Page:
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Writing A Novel: Body Building

Hello everyone!  I'm back with the next installment of "Writing A Novel".  Writers are bodybuilders, you know that?  Yes, I suppose you could be extremely interested in the physical bodybuilding process and be a writer too, but I'm thinking about building the body of your novel.  If you want to catch up with the last post, First Chapters, just click the link!

You're probably really mad at me for making that pun about bodybuilding, right?  But no -- really, think about it. Do you want a book that's "ripped" (metaphorically) and with a lot of strength?  Or, to be blunt, do you want a book that's just kind of oozing in every which way? 

In a more literal sense, do you want a book that is shaped excellently and that drives home strong points or do you want a book that meanders about in mediocre pointlessness before finally calling it quits?
Writing the body of a book covers a lot of terrain.  A lot of elements of story writing come into play here, but I'm not going to cover any of them: it'd take too long.  CLICK HERE for an excellent article from the Roane State Community College. You could also look up articles from Purdue OWL's website -- the entirety of which is amazing. 

Once you have a solid understanding of all the elements of story writing and how each play a crucial part in the story, you're pretty much all set.  However, you can still very easily fall into a rut with your story.  How?

First of all, details.  Either you don't have enough of them or you have too much detail.  It's hard to find a perfect balance, and this is why it's important to find several people to read your work or at least parts of it in order to give you feedback on that.  Too much detail will bore someone (unless you're like me and love detail), and too little detail will cause a reader to become confused and thus detached from the story.  There is no exact equation to finding out how many details you should have in your story, because I think it varies quite a bit on what kind of story you're writing.  However, you should try to include...
  • Appearance: occasionally.  Anytime a new character is introduced, their appearance should be brought up within an appropriate time-frame.  However, appearances shouldn't be brought up excessively.  The mind's eye can figure it out on its own!
  • Clothing: When necessary.  How a person dresses is actually, to some extent, a mark of their personality.  However, again, their clothing choices should not be outlined for every single day.  
  • Setting: Obviously, anywhere significant that a character travels or stays at should be described.  Think about the buildings, if they're modern or dilapidated; the conditions of the roadways, the people that live there, etc.  Get creative!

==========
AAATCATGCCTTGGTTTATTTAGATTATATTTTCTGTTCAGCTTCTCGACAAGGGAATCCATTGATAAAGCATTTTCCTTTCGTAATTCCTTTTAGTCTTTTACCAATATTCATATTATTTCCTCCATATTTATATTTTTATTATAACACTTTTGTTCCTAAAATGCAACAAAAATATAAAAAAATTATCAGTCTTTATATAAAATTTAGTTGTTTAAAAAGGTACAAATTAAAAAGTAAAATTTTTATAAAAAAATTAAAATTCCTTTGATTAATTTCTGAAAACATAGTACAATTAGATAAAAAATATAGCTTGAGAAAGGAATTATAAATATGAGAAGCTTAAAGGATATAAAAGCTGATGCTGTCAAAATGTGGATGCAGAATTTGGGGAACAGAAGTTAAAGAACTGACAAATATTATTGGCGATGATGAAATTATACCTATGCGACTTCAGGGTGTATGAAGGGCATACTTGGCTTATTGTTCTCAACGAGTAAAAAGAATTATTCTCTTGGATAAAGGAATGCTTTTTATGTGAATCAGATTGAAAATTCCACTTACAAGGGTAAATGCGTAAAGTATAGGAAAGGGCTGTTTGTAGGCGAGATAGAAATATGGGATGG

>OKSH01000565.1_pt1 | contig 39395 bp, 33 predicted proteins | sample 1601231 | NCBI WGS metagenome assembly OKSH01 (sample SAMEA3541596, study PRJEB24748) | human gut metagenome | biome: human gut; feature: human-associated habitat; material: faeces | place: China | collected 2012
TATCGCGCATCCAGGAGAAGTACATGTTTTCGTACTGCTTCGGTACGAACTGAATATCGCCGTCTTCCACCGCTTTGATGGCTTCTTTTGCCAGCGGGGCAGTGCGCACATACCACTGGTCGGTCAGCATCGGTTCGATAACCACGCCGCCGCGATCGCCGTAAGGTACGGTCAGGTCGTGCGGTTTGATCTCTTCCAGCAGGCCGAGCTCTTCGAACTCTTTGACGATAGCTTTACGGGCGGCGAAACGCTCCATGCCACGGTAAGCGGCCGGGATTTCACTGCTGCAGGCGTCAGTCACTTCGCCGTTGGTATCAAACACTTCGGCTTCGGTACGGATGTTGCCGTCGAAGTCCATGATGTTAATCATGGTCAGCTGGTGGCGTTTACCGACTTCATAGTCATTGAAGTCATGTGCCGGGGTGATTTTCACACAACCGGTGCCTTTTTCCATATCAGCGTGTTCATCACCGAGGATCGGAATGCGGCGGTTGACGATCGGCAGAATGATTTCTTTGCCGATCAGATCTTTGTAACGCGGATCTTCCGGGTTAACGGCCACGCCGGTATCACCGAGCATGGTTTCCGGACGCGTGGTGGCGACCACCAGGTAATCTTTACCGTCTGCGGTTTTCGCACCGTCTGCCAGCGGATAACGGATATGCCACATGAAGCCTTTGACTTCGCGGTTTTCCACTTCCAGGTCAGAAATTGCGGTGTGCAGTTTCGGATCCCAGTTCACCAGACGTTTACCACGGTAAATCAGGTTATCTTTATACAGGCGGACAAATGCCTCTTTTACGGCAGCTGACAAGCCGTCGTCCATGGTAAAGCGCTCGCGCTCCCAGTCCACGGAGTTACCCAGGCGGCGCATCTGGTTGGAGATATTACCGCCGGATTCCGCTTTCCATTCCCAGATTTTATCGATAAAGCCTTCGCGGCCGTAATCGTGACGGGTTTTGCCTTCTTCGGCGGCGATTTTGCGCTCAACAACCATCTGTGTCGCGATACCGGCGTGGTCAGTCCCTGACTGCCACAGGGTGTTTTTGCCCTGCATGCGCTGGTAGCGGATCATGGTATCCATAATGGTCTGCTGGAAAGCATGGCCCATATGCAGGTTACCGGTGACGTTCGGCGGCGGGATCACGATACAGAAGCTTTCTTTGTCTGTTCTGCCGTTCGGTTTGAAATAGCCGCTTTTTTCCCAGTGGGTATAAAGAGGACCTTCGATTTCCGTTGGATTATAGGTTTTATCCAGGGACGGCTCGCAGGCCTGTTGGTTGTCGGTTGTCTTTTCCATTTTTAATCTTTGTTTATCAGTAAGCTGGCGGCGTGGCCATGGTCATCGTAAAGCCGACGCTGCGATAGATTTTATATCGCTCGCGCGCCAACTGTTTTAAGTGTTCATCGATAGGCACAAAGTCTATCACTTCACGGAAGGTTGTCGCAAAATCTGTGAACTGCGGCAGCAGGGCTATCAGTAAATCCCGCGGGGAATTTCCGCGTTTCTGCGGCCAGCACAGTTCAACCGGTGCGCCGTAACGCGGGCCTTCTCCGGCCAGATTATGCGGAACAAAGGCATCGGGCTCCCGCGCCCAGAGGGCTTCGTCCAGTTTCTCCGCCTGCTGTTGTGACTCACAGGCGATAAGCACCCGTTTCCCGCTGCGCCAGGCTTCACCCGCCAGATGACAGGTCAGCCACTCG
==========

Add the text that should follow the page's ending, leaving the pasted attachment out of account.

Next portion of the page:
• Personality and emotions: Again, as needed.  Any medical or mental condition that a character might have, you can describe through symptoms and will need to in order to make the book more realistic.  Personality can be described as needed -- but not "She's an INFJ Gemini" for a description.  Actually explain little things, like how she laughs over stupid jokes or how he can't stand people who chew loudly.  Quirks, more like.  Emotions should be explained but not to the extent that the reader isn't forced to feel the same thing or relate to the character. 
  • Any creation of your own imagination: This is where you should give your license to detail a go.  Since readers have likely never seen anything of the sort, you need to inform them on how the creation works, what the uncharted land looks like, how the government operates, etc.  
Another important factor that affects your body is the continuity.  You absolutely cannot do something dramatic just for the sake of a plot twist without prior planning; otherwise it's just a half-baked plot period.  If the idea comes to you later, okay -- go back and make the necessary changes.  You must also keep track of your details in order for nothing to change.  I once read a book series (it was 24 books long and one of my absolute favorites through my childhood, and remains to hold a fond spot in my heart even though I'm technically too old to read them) in which a minor character's name changed halfway through the series.  You don't want to do that in your book or book series.  To combat this, do frequent re-reads of your work (although you'll hate your work by the time you're finished, guaranteed) or create charts of details or other info you may need in order to keep track of everything.  Keep this on paper so that, in the event that your computer crashes or something happens to it or your other documents, you'll at least have that.  Hindsight's 20/20, in my experience.

You also have to ensure that your plot is working well and not dragging along at a horrendously slow rate, or skipping along at warp-speed.  Both can be a major turn-off for readers, but again, it largely depends on what kind of story you're writing.

Finally, ensure that each part of the body moves forward together to drive home the important points that you want to make, and finally, the ultimate message you're pulling together.  Each piece of your plot, each chapter of your story, should eventually tie in or build up to a part of the story that is crucial.  Anything else is unnecessary and, perhaps, detracts from the content. 

Okay - that's really all the guidance I can give you concerning how one should build the body of a book.  In short, just like the majority of writing: everything in moderation, but don't skimp on things that, to each individual plot, are crucial.   

Thus closes this installment of the "Writing A Novel" blog-series; the next and final installment will be concerning the conclusion of your story. 

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